W3C The Hunted Fox  FOXES


About four or five miles from Ambleside on the Hawkshead road is a T junction, turn right here and the road ascends the shoulder of a small water-cut valley finally reaching its destination at the Drunken Duck public house, from whence a choice of routes beyond this story can be found.

If you had been on this road one autumn morning some 40 years ago, you would have found an old Land Rover carelessly parked or, to some, abandoned by the roadside. The occupants stood nearby looking over the wall, down into the shallow valley. Small clumps of trees were dotted here and there and rough pasture grass filled in the spaces between. At the top of the valley stood a small wood, which was sheltering two red deer hinds. The piece of ground, which held the attention of the occupants of the Land Rover was a field of kale, which some enterprising or optimistic farmer had planted. On the down slope of the valley facing, grazed two small ponies and a few young bullocks. Bought by adoring parents for their demanding offspring these ‘steeds’ had a happy life. Gently ridden at the weekend they made merry for the rest of the week and their girth showed the effect.

“It’s coming again,” said Jack, “just under that big oak tree.”

I looked and sure enough there was the fox.

“Girt cub,” I pronounced. “See if t’ bugger does the same route.”

Sure enough, the fox went into the kale field, appeared to dodge about for a few minutes and then emerge in the field where the ponies were. It climbed the slope and disappeared over the brow of the hill into the caravan site beyond. After traversing the caravan site it emerged at the bottom of our valley ready to repeat the journey again. This was the third time we had seen it do this and the following hounds kept suffering check after check as they struggled to hold the line. The fox emerged from the kale field and the two ponies looked at it suspiciously, their flanks heaving from the last time the hounds had passed by.

Jack smiled. “Never been worked so hard,” he grinned.

The hounds, some minutes behind, arrived in the kale field and suffered yet another check. One older and wiser hound followed the boundary of the field and its bark indicated he had found the place where the fox had come out of the field. The ponies and cattle had another gallop round the field as hounds searched for the line tainted by the activity of the occupants of the field careering madly about, disturbed by the hounds. This went on some four times until the frustrated huntsman ‘blew off’ and we went home.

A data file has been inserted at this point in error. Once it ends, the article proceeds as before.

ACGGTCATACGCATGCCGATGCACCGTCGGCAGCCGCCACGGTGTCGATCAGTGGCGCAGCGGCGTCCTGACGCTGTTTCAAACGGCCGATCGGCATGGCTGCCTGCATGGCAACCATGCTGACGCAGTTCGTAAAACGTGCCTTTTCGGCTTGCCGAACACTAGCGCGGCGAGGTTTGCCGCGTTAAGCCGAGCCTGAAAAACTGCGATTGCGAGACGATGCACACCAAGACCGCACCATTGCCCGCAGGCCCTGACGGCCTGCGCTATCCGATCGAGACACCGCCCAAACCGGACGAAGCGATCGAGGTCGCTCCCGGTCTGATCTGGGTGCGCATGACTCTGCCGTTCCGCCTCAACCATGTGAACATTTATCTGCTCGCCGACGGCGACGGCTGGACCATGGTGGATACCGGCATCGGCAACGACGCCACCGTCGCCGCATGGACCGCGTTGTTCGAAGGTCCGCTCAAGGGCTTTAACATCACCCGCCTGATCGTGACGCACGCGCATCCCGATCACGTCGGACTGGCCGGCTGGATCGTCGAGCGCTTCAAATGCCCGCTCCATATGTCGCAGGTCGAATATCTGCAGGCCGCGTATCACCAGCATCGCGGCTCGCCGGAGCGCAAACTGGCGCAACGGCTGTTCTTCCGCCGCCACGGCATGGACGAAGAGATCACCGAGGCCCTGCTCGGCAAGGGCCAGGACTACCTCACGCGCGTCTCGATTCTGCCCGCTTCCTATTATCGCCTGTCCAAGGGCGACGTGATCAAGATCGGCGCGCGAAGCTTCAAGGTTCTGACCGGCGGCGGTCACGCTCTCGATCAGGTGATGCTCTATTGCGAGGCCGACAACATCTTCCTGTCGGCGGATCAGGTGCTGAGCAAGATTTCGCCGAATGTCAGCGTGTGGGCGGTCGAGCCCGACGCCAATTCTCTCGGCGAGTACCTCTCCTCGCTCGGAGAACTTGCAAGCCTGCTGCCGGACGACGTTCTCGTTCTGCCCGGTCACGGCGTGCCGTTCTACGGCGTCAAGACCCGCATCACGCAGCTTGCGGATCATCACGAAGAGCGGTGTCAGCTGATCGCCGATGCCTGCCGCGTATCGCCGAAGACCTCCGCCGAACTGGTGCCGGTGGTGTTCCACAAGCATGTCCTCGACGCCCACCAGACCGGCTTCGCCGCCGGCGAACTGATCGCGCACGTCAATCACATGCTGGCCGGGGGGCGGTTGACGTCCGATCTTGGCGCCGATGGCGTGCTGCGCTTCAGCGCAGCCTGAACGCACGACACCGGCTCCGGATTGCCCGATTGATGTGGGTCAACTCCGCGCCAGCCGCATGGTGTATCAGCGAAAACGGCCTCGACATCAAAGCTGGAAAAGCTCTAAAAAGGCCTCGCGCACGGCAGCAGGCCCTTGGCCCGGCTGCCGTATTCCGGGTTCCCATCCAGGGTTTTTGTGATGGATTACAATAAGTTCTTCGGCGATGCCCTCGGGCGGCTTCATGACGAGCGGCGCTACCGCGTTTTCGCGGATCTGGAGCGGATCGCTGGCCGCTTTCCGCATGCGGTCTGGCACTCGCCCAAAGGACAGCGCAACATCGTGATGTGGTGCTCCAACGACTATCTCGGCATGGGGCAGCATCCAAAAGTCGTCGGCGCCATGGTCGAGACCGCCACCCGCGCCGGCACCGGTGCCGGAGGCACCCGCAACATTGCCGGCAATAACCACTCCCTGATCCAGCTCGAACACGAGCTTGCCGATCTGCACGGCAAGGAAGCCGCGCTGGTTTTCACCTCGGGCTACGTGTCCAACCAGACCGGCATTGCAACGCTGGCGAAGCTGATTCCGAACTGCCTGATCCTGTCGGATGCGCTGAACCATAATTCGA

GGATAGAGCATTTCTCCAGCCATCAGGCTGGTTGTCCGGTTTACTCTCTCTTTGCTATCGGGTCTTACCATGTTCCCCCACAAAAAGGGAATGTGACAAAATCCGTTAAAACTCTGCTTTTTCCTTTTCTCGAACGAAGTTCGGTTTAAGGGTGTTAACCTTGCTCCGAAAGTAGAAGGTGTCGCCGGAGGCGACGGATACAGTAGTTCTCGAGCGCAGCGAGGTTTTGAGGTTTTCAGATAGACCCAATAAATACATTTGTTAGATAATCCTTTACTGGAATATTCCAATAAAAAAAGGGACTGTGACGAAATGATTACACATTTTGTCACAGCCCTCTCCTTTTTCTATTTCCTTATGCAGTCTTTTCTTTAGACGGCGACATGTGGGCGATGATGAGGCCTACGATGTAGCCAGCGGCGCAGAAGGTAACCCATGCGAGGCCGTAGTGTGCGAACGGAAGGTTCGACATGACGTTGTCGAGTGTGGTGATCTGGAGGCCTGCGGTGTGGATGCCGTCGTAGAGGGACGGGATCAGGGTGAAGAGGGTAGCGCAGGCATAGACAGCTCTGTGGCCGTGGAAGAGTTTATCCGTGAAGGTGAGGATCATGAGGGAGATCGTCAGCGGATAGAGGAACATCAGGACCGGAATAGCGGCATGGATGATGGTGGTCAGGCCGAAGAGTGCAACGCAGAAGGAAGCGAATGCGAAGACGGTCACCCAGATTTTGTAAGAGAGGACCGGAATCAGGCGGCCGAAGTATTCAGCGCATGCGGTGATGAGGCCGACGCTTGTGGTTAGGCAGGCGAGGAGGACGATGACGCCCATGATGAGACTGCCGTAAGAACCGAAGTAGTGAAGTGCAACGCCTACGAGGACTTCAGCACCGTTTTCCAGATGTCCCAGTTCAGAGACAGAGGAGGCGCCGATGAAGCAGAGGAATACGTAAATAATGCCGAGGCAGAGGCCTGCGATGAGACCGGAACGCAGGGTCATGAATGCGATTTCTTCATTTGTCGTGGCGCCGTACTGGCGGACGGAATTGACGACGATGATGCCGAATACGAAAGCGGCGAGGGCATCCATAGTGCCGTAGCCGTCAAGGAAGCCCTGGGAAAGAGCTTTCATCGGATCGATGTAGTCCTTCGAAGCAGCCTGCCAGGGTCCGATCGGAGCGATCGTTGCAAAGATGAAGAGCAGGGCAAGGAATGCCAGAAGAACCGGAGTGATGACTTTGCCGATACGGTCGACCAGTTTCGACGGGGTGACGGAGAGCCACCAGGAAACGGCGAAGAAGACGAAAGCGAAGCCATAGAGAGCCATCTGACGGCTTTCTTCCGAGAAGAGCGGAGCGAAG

* * *

What follows are a series of articles showing some of the ruses and tricks used by Lakeland foxes to avoid the hounds; some worked, others didn’t. All the articles were written at the time.

Sedbergh Foxhounds

Here several dalesmen in the neighbourhood, hearing the magnificent music of the hounds, were anxious to join in the “fray” the pack going in full cry and viewing their quarry. About this point, he had evidentially given himself a wash, as hounds were given a check, but in a few moments the hounds 'Delicate' and 'Tippler' again struck the scent, encouraging the others, and the whole pack were soon on their way to Cautley crag, where undoubtedly he meant to evade his pursuers by taking refuge in that old well known stronghold.

16th April 1910

Ullswater Foxhounds

Swinging to the left on nearing Harrop Pike, reynard, with the pack close at his brush, crossed Browna Bottom and at Scott Crag took refuge in the crag face. Hounds were unable to reach him, but Jim Thompson at last dislodged him.

20th November 1920

Eskdale and Ennerdale Foxhounds

In grand weather Tuesday yielded some wonderful sport. A quintette of foxes being afoot. Loosing at Dale End Moss a drag heel way* led into Fletcher Coppice, but on hounds being righted they ranged back to Lingmoor and unkennelled above Blea Tarn, through by Side Pike, crossing Blea Tarn road by Red Acre to the top of Blakerigg, where the fox binked* and caused some delay.

11th December 1920

*Heel way: To follow in the reverse direction to that actually taken by the fox.
*To bink: Seek refuge in a crack or ledge on the face of a crag or cliff.

Ullswater Foxhounds

On the open slopes of the fell the fox was hard pressed for a means of escape and tried hard to lose his pursuers by dodging among flocks of newly dipped sheep. Three times this ruse failed. Reynard then took to the water in Whinhow Beck.


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